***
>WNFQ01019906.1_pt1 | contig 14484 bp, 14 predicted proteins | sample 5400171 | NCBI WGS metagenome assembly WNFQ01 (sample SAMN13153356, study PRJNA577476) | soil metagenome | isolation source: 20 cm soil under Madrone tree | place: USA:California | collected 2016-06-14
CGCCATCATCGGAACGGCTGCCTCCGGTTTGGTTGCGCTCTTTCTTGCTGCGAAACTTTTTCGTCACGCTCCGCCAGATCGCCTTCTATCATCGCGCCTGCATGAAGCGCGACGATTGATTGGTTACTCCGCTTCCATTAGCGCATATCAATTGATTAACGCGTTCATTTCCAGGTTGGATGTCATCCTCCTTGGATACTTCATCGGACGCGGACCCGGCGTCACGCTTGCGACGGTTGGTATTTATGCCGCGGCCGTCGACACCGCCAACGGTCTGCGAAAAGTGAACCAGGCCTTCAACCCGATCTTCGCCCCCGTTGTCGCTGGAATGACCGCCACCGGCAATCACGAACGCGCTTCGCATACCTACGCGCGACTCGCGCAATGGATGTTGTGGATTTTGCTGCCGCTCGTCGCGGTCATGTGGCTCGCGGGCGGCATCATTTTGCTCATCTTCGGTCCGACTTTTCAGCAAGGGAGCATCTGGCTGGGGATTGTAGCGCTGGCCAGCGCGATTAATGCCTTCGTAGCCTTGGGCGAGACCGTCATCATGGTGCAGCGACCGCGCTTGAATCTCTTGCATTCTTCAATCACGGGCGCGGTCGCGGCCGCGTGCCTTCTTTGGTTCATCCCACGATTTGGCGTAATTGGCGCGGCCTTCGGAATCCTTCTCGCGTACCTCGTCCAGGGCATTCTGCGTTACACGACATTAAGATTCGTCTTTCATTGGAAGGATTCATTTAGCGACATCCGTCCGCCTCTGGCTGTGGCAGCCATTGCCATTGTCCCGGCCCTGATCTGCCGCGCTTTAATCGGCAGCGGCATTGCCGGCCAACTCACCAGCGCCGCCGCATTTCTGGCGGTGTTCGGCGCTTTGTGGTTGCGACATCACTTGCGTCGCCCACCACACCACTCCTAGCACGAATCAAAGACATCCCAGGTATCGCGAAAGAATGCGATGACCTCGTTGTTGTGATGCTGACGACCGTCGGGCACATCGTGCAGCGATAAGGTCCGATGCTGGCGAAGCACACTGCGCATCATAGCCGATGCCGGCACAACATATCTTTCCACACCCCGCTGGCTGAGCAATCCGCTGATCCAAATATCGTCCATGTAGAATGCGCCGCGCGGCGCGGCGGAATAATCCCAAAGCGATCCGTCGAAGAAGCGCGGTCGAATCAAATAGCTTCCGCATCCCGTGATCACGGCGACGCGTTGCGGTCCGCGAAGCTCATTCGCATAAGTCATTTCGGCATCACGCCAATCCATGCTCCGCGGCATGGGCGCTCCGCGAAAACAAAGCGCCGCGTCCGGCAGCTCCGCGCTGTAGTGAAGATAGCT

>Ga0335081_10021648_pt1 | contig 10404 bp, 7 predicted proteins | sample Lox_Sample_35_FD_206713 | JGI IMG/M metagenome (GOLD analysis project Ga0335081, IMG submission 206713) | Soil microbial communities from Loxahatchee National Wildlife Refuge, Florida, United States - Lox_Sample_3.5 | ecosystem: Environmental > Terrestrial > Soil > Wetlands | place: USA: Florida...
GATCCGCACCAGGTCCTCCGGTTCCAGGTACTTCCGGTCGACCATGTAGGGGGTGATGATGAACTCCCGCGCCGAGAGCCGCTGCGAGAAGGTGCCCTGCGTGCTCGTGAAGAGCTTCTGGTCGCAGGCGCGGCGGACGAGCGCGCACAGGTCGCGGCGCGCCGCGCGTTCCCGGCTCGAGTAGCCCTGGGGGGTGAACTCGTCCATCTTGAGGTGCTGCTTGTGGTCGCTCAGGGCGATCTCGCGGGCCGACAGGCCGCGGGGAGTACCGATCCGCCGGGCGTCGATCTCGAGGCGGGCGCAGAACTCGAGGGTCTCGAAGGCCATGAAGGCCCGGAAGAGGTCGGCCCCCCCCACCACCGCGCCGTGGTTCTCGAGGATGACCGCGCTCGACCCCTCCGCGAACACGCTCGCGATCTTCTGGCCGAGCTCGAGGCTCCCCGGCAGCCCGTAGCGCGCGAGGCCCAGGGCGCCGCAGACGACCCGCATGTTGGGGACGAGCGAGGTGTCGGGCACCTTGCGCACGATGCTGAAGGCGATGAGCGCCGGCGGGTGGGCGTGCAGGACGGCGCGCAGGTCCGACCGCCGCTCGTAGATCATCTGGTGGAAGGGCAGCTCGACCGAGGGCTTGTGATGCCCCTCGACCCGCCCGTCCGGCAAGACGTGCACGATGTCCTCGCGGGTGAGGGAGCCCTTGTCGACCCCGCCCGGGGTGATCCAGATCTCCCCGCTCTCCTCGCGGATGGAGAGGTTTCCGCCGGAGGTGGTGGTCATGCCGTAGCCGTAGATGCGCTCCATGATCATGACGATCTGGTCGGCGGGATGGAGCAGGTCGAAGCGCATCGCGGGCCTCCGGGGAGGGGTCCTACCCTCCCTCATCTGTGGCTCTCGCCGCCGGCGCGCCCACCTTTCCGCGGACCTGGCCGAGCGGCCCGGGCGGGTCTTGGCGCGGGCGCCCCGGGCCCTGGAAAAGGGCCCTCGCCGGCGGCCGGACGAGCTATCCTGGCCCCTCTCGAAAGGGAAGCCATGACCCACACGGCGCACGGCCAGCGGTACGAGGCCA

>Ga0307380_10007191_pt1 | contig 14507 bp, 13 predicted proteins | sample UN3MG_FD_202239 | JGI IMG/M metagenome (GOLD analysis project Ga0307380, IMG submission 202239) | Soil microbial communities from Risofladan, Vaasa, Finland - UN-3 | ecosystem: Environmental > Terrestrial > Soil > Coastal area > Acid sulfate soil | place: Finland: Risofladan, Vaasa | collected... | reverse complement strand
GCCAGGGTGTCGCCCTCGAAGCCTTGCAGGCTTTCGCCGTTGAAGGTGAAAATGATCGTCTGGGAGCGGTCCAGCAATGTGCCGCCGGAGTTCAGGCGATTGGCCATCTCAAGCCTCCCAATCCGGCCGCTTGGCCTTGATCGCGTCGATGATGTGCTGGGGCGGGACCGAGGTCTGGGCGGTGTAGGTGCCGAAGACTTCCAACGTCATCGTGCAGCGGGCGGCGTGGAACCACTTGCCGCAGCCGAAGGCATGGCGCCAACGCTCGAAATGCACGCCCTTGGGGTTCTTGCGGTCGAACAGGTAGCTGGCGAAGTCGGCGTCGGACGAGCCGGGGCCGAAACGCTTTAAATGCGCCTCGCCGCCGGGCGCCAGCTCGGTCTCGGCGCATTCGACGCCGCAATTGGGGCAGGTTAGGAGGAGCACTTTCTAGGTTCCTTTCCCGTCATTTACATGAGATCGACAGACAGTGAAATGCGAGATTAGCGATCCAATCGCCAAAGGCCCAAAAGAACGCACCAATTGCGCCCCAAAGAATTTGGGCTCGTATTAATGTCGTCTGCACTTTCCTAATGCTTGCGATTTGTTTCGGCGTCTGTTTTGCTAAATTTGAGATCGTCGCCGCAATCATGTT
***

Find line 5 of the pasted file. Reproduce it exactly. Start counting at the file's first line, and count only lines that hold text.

>Ga0307380_10007191_pt1 | contig 14507 bp, 13 predicted proteins | sample UN3MG_FD_202239 | JGI IMG/M metagenome (GOLD analysis project Ga0307380, IMG submission 202239) | Soil microbial communities from Risofladan, Vaasa, Finland - UN-3 | ecosystem: Environmental > Terrestrial > Soil > Coastal area > Acid sulfate soil | place: Finland: Risofladan, Vaasa | collected... | reverse complement strand